As part of the Sectarian Review New Year’s Resolution to interview working artists, this week Danny Anderson speaks to poet C.W. Buckley about his new collection of poems Bluing, from Finishing Line Press. Hear about the process for the poet who works full time in the tech industry, and learn what “Bluing” has to do with the poetic imagination. An archaic bleaching method, “bluing” becomes a metaphor for revealing meaning in the past, rescuing our memories from mere nostalgia, which Buckley sees as decay when used to simply prefer the past. There’s also a little conversation about the latest DC Comics film, Aquaman, as well as some theological rumination. Finally, no Sectarian Review would be complete without a discuss of Bigfoot, and Chris’s uncle once appeared on the great Leonard Nimoy show In Search Of to talk about it! And head to sectarianreviewpodcast.com for some really interesting links related to the conversation. And a note from Chris: “And of course, as with the podcast, if you find the work rewarding, please consider leaving a favorable comment or review on the publisher's site or on Amazon.”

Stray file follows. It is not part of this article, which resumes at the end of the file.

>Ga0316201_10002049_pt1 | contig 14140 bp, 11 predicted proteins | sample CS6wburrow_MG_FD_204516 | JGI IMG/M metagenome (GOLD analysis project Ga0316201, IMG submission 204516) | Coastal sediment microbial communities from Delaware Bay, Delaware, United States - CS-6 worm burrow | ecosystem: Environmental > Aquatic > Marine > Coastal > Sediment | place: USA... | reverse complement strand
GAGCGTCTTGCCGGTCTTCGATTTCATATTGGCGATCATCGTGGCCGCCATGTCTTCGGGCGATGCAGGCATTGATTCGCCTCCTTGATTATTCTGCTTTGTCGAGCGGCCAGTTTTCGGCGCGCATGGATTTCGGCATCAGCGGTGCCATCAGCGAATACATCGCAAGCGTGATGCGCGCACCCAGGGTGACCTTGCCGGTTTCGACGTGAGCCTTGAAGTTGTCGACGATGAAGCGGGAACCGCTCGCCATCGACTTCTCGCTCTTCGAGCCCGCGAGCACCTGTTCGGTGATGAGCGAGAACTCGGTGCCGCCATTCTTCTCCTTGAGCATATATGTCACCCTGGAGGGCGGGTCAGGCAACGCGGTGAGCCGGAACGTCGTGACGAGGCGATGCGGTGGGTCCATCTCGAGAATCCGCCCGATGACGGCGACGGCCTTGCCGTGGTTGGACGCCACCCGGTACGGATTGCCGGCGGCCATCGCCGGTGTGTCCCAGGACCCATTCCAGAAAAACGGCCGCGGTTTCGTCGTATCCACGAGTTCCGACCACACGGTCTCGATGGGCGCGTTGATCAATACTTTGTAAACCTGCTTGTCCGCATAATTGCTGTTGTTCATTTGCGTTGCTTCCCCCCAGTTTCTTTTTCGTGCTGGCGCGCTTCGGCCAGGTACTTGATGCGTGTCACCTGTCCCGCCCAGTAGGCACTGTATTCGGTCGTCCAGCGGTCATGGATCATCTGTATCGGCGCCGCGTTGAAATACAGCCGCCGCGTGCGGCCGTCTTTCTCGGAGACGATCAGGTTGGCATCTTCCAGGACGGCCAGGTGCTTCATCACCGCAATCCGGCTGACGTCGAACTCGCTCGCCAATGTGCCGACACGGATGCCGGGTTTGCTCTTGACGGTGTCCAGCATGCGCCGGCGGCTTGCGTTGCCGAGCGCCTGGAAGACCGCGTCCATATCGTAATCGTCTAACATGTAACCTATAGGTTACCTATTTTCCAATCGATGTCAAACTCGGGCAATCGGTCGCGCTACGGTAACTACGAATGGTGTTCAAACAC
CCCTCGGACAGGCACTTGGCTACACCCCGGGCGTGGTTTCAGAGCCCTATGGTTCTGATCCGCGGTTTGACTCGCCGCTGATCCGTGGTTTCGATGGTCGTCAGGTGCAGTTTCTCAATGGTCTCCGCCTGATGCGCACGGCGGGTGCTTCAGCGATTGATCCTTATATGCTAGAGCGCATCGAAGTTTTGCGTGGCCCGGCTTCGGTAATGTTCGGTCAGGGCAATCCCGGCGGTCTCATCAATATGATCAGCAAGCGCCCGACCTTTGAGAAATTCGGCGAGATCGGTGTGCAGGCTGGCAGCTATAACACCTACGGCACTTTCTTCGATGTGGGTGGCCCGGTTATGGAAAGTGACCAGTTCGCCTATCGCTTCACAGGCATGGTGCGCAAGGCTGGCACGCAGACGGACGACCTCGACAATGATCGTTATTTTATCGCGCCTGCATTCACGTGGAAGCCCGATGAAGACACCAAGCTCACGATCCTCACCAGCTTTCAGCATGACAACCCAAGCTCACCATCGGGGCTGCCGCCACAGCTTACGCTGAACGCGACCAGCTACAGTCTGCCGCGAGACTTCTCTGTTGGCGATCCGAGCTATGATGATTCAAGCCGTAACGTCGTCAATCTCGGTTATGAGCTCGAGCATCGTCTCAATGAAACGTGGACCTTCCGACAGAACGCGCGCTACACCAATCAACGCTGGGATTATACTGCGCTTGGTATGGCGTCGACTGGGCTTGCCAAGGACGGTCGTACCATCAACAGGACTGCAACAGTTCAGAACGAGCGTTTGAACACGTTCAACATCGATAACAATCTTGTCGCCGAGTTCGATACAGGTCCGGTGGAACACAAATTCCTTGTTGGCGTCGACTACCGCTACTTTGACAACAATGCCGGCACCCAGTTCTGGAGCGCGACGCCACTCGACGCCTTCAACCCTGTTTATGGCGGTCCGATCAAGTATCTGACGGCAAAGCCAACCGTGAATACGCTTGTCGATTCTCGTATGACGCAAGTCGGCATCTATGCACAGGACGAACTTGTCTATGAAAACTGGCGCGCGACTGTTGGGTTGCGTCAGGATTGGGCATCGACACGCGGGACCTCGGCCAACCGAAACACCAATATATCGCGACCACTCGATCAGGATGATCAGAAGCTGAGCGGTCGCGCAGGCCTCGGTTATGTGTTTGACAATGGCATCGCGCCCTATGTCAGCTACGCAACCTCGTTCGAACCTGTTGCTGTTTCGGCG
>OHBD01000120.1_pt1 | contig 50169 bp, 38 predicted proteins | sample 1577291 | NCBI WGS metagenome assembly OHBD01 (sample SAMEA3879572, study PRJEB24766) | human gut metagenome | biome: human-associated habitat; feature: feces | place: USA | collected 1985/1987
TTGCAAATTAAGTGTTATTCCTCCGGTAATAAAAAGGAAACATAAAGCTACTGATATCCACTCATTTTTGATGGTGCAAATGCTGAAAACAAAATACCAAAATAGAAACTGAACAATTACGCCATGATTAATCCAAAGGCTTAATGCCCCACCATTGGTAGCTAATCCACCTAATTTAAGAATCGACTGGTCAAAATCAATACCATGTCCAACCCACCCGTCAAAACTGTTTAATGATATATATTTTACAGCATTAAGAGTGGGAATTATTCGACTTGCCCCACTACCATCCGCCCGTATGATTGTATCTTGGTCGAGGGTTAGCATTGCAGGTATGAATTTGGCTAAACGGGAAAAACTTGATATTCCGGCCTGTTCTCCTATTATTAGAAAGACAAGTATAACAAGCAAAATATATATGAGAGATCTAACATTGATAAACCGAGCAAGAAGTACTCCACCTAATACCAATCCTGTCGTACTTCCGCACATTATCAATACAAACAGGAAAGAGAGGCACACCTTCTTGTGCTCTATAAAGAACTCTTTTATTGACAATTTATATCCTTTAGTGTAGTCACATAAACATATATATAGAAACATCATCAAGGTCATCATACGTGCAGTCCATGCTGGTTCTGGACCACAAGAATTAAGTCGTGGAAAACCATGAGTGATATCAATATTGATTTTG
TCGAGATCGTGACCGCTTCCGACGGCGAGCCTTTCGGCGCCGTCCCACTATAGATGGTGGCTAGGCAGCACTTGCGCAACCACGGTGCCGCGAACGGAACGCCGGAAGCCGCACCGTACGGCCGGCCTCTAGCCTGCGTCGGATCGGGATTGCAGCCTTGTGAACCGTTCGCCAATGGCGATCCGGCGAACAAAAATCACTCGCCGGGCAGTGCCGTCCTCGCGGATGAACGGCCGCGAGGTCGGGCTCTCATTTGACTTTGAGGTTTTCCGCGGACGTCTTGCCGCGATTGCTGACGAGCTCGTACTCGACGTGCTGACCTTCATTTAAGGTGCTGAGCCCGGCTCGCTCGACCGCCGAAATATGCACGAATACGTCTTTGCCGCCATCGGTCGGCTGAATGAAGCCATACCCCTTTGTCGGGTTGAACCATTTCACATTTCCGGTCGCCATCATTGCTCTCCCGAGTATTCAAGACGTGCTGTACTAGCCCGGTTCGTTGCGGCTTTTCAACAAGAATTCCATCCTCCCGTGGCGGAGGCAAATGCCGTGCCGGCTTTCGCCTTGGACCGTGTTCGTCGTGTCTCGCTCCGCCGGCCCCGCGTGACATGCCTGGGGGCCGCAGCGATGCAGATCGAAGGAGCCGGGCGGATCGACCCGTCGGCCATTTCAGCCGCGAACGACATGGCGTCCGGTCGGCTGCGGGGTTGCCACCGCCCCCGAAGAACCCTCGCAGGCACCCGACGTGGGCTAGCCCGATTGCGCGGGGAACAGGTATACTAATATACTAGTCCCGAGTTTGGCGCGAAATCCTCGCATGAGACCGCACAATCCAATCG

Bluing, from Finishing Line Press
Mrs. Stewart’s Bluing
Rock and Sling Journal
Chris’s Grandmother becomes Homecoming Queen at age 99
Chris’s Uncle talks Bigfoot on In Search Of!
K-Tel Records commercial
Ed Simon returns to the show to discuss his new book America and Other Fictions, published by Zero Books. The collection of essays is subtitled “on Radical Faith and Post-Religion,” and the book explores a variety of subjects that explore the inherently religious nature of the American project, even its irreligious aspects. Danny and Ed discuss: the uses of religious language for the Left, Bob Dylan as American prophet, and the dual nature of the American Civil Religion. In addition, Ed explains his influences and creative processes as a writer and explains why Pittsburgh is so instrumental in his development.
Click here to purchase America and Other Fictions
Zero Books Blog
Happy New Year to all! We start the year off by exploring how Popular Culture can open up important theological conversations. Joining the show this week is Matthew Brake, founder and editor of Popular Culture and Theology, a book series from Lexington Books and Fortress Academic, and an accompanying blog. What is the importance for exploring theology in pop culture? Why is it controversial in some quarters? What are the limitations of academia? How can Sectarian Review listeners submit blog posts and article ideas? All this, plus Danny once again tries to defend Justice League!
Pop Culture and Theology
“Fancy Taking a Pop?” - William Irwin defends the growth of books on pop culture and philosophy.